Climate Change

Northeast Monsoon gets good start due to low pressure system in Arabian Sea

The system has brought heavy rainfall to Kerala and north Karnataka, with more rain predicted

By Akshit Sangomla
Published: Monday 21 October 2019
A satellite image of Peninsular India showing the Northeast Monsoon. Photo: Hrishi Jawahar @jhrishi2/Twitter

The North East Monsoon (NEM) season which began alongside the end of the South West Monsoon season’s hasty withdrawal on October 16, 2019, has got off to a good start, courtesy a low-pressure system in the Arabian Sea. 

The low-pressure system in the Arabian Sea will intensify into a depression in the next two days and move towards the Indian Subcontinent before taking a turn towards the coast of Oman.

Last year, the NEM had a weak beginning and had stalled in the middle, with 26 Indian states and union territories receiving no rainfall between November 22 and 28, 2018, and ended with a country- wide deficit of 44 per cent.

Usually responsible for 48 per cent of the annual rainfall in Tamil Nadu and Puducherry, NEM also brings significant amount of rainfall to coastal Andhra Pradesh, Rayalaseema, Kerala, southern Karnataka and moderate rain to the rest of the southern peninsula.

The low-pressure system has brought extremely heavy rain to Kerala since October 20. It has also caught the India Meteorological Department (IMD) by surprise.

IMD issued its Red Alert (‘Take action’) forecast for extremely heavy rainfall only after rains had already drenched many of the districts. On the afternoon of October 20, IMD had issued an Orange Alert (‘Be prepared’) for the seven districts of Thiruvananthapuram, Alappuzha, Kottayam, Ernakulam, Idukki, Palakkad and Malappuram.

Only after 24 hours, IMD changed its alert to red for six of the districts — Thiruvananthapuram, Alappuzha, Kottayam, Ernakulam, Idukki and Palakkad. While the orange alert of Malappuram was not changed, Thrissur was put on red alert.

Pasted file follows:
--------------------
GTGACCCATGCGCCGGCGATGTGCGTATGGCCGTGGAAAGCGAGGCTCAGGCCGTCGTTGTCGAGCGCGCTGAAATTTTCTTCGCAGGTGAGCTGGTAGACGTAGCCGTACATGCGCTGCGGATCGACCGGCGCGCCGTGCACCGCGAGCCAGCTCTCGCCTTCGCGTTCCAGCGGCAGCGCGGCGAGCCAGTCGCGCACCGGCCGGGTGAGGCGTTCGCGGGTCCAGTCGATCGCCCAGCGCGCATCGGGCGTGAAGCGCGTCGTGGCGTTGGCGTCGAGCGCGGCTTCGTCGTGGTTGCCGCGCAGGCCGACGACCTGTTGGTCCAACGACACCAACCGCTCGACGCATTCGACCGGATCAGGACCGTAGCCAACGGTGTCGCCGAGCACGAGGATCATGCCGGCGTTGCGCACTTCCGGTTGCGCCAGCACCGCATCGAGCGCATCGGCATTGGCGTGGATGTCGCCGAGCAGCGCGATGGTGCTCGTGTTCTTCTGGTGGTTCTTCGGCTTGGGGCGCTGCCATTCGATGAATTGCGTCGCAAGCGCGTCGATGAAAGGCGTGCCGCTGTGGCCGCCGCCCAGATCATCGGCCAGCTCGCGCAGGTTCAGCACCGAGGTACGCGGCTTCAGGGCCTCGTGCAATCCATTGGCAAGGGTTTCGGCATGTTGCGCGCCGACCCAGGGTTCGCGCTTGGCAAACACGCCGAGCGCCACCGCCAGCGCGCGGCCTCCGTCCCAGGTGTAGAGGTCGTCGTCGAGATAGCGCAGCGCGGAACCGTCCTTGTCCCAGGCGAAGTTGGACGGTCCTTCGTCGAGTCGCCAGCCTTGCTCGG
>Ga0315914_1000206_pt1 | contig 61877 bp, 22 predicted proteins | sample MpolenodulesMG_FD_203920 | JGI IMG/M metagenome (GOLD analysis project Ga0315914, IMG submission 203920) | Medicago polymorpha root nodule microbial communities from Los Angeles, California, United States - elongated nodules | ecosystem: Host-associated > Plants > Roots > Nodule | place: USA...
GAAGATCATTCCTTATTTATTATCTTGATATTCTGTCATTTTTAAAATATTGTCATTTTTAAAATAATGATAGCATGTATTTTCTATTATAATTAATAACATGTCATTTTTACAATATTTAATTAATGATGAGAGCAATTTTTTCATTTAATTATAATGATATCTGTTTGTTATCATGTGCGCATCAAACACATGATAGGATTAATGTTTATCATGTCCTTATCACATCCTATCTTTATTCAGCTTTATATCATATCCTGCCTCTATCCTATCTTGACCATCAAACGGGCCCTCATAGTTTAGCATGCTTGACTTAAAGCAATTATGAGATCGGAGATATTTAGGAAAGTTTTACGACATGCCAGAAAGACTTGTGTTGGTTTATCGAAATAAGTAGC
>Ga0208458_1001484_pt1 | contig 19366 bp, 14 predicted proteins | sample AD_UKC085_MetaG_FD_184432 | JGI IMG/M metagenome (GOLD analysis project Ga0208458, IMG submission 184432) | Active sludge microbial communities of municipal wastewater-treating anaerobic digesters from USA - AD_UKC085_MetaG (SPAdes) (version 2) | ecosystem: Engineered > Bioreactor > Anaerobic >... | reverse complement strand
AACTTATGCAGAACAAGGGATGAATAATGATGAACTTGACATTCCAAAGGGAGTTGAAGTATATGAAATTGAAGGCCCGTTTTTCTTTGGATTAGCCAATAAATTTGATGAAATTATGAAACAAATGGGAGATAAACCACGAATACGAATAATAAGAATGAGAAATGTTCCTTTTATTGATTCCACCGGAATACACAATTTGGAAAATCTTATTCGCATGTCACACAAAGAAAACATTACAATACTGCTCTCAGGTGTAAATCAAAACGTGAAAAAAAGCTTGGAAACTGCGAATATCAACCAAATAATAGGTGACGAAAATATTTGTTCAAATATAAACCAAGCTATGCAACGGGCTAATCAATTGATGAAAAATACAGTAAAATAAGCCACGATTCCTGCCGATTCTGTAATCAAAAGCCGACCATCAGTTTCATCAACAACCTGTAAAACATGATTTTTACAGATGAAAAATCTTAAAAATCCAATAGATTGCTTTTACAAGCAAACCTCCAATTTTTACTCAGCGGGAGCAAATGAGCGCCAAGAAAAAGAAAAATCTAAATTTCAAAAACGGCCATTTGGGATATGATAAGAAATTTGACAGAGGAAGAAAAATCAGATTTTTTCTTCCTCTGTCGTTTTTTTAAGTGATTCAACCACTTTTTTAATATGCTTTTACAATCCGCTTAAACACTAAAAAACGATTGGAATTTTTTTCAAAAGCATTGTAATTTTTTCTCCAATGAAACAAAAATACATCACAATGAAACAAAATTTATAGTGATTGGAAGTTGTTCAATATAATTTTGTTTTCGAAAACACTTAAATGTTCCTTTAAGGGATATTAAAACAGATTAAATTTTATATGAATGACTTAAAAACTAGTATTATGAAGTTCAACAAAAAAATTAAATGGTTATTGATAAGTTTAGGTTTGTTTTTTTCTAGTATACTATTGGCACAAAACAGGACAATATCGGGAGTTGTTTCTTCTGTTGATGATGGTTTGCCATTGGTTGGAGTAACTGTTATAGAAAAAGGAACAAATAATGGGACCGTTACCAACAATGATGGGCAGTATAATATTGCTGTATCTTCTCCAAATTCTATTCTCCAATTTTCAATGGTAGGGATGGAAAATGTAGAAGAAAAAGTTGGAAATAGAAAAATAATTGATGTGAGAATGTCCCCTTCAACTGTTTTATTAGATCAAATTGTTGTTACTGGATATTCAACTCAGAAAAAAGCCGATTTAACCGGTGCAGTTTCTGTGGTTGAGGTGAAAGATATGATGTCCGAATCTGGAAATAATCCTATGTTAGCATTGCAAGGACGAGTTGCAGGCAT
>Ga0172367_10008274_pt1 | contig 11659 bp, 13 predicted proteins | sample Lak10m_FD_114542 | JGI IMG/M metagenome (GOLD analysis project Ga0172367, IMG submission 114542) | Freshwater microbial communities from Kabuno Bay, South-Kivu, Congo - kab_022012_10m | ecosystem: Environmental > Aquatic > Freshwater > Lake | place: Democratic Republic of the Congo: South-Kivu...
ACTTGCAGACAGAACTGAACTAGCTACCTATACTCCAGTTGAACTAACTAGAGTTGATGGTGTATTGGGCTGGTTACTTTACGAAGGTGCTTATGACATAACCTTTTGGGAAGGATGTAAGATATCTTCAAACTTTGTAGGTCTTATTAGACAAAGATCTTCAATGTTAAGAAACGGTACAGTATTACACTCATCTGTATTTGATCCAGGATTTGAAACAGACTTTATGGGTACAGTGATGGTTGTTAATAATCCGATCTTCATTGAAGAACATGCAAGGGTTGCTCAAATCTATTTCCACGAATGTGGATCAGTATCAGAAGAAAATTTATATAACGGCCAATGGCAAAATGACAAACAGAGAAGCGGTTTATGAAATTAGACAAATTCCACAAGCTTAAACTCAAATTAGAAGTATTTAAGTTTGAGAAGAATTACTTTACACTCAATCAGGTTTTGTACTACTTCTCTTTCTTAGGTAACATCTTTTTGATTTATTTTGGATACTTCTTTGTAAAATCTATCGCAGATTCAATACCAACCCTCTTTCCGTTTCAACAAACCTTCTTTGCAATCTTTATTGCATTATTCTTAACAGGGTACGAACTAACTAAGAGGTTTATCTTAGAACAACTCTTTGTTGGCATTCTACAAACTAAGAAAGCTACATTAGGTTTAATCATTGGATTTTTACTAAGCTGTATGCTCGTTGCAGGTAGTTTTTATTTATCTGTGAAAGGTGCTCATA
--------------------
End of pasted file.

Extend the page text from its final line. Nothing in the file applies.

Thrissur district, which is home to more than 30 lakh people, had received a Green Alert (‘No warning’) on the previous day. Hence, no preparations would have been made by the authorities.

In the 24 hours from 8:30 am on October 20 to 8:30 am on October 21, Alappuzha received 173.4 millimetres (mm) of rainfall while Ernakulam received 160.4 mm rainfall. The ongoing by-poll elections in Ernakulam have been disrupted by the inundation caused by the rain.

IMD has also issued a red alert for extremely heavy rainfall on October 22 for five districts. While the red alert for Thiruvananthapuram has been brought down to Yellow (‘Be updated’), for Alappuzha and Kottayam, the alert has been changed to orange. Malappuram’s orange alert has been upgraded to red for October 22.

IMD has predicted heavy rainfall in other regions of the southern peninsula as well. Heavy rains in north Karnataka have already led to floods in the region which has not fully recovered from the floods in August in which 80 people had died.

On October 20 the districts of Dharwad and Haveri received 1,363 and 1,290 per cent more rainfall than normal respectively.

Another low-pressure area that will form in the Bay of Bengal on October 23, will bring heavy rainfall to Tamil Nadu, Puducherry and Andhra Pradesh in the next few days.

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